LOUIS XV, King of France (1710-1774). Cours des principaux fleuves et rivières de l'Europe. Paris: Impr. Du Cabinet de S. M. dirigée par J. Collombat, 1718.
2 parts in one volume. 8vo., (6 6/8 x 5 inches). Fine engraved head- and tail-pieces (Bound without the frontispiece portrait of Louis XV). Contemporary tan calf, with a border of 3 gilt filets, surrounding the arms of Louis XV, the smooth spine with a large brown morocco lettering-piece and fine gilt decorations either side (upper hinge weak, lower hinge starting).
Provenance: with the engraved bookplate of Arras printer Paul-Marie Laroche (1839-1909) on the front free endpaper.
FIRST AND ONLY EDITION, PRINTED BY THE YOUNG LOUIS XV, for private presentation, the number printed is unknown, but RARE. The only title printed by this royal press.
"Printing was among the many teaching tools used in the eighteenth century by the royal tutors. [...] From the age of eight, [Louis XV] taught himself typography. In 1718 Cardinal Fleury, his tutor, was part of the Tuileries special printing department, called the king's cabinet, entrusted to Jacques Collombat. Since the activity of the workshop is only recorded up until 1730, it is likely that Louis XV was using it during its earliest years [ ...] "(Des livres rares depuis l'invention de l'imprimerie. Paris?: 1998, n° 117).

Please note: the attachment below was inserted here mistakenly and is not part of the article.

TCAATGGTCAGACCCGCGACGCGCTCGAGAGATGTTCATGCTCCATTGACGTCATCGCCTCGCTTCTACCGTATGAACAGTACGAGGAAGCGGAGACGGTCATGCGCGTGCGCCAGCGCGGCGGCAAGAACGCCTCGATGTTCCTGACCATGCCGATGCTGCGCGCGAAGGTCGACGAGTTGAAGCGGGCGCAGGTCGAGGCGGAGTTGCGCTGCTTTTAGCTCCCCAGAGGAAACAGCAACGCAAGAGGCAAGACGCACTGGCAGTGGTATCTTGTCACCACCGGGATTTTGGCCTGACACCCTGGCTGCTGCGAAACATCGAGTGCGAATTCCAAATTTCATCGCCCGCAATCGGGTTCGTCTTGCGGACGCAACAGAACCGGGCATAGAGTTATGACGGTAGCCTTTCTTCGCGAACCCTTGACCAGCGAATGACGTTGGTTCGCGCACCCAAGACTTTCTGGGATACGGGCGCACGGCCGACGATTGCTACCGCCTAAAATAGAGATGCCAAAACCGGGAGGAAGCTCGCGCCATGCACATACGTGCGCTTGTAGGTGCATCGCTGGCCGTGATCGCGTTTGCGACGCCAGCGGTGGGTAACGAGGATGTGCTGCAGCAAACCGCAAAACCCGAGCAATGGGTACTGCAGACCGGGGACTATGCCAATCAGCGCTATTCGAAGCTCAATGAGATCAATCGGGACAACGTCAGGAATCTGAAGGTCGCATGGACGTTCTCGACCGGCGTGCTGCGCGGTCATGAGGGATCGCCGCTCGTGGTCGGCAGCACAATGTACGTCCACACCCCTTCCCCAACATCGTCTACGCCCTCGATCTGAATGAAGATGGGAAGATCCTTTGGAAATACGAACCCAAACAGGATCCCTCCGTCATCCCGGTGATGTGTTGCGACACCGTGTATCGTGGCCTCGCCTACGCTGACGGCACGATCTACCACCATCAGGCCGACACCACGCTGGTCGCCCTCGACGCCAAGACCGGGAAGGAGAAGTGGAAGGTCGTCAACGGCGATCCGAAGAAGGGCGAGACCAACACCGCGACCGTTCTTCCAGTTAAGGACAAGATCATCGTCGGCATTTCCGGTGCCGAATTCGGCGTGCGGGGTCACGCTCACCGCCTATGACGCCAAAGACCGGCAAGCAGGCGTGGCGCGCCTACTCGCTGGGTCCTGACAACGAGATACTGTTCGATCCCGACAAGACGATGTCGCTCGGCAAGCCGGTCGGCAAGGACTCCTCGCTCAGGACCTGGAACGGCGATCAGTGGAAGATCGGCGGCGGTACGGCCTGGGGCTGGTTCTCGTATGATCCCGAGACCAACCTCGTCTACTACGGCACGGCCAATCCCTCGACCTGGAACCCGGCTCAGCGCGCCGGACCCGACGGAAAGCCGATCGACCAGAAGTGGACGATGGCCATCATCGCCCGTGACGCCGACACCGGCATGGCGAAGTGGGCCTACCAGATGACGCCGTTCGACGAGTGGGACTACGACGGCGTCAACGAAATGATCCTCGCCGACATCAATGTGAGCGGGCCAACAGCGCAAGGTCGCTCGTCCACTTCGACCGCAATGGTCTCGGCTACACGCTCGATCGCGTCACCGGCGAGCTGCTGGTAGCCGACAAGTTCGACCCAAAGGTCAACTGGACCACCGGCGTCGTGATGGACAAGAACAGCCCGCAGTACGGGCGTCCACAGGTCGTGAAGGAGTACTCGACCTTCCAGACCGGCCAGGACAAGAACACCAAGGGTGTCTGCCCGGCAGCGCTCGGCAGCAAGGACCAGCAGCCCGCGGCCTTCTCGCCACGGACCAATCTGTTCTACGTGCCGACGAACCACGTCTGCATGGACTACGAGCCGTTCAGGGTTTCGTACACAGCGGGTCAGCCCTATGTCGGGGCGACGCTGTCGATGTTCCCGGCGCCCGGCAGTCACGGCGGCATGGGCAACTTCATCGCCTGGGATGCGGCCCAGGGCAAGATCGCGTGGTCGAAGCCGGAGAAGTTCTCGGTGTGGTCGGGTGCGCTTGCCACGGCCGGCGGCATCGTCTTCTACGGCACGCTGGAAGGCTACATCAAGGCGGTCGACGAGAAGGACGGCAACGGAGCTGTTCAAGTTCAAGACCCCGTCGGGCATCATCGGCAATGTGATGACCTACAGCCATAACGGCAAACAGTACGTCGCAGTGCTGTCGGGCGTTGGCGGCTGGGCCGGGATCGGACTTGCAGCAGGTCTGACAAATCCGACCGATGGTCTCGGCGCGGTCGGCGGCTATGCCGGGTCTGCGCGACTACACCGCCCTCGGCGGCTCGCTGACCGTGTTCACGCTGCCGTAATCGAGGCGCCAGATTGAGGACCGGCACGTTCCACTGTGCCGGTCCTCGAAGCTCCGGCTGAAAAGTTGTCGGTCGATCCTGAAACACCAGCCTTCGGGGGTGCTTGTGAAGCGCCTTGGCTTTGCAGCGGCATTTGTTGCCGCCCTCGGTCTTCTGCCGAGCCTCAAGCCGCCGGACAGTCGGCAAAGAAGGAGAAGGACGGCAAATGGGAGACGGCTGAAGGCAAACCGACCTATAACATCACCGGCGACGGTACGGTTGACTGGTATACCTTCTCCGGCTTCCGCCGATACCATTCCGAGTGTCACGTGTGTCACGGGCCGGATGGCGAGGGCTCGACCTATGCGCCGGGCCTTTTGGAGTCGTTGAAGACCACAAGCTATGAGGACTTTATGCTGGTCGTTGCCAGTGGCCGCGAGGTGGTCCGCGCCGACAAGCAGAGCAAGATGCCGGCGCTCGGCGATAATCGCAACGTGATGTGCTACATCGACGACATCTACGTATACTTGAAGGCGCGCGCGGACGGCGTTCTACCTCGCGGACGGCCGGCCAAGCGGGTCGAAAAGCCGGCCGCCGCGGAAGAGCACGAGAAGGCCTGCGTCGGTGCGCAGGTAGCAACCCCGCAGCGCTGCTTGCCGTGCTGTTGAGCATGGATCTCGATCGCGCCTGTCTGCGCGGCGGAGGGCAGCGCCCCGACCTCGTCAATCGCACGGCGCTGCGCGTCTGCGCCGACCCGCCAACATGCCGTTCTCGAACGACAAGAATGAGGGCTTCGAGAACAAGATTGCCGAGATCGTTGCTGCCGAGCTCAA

Concerning the major rivers of France and the major rivers of Europe (Germany, Spain, England, Poland, Muscovy and Italy), the route of each being traced from its source to its mouth, after information supplied by Guillaume Delisle (1675-1726). A student of the noted French cartographer, Giovanni Domenico Cassini, and the son of Claude De l'Isle, the geographer and historian to the king, Guillaume De l'Isle developed a strong basis for his cartographical skills. He produced his first terrestrial globe in 1699, and displayed a profound talent for capturing a high level of accuracy and geographical knowledge. In 1718, Louis XIV celebrated his much revered skill and accuracy by appointing him First Geographer to the French Monarchy, a title created specifically for him. In his many years in this position, De l'Isle became known for his correction of geographical errors common to his contemporaries, including dispelling the rumor of mythical lands in still-unexplored regions.
Louis XV of France (1710-1774), known as Louis the Beloved (Louis le bien aimé), of the House of Bourbon, he ruled as King of France and Navarre from 1715 until his death in 1774. During his reign, whose ineffectual rule contributed to the decline of royal authority that led to the outbreak of the Revolution in 1789, Louis XV most importantly ceded New France in North America at the conclusion of the Seven Years' War in 1763. While his minsters fought over policy Louis isolated himself at court and occupied himself with a succession of mistresses, most famous of which was Jeanne-Antoinette Poisson, Marquise de Pompadour, whose political influence lasted until her death in 1764.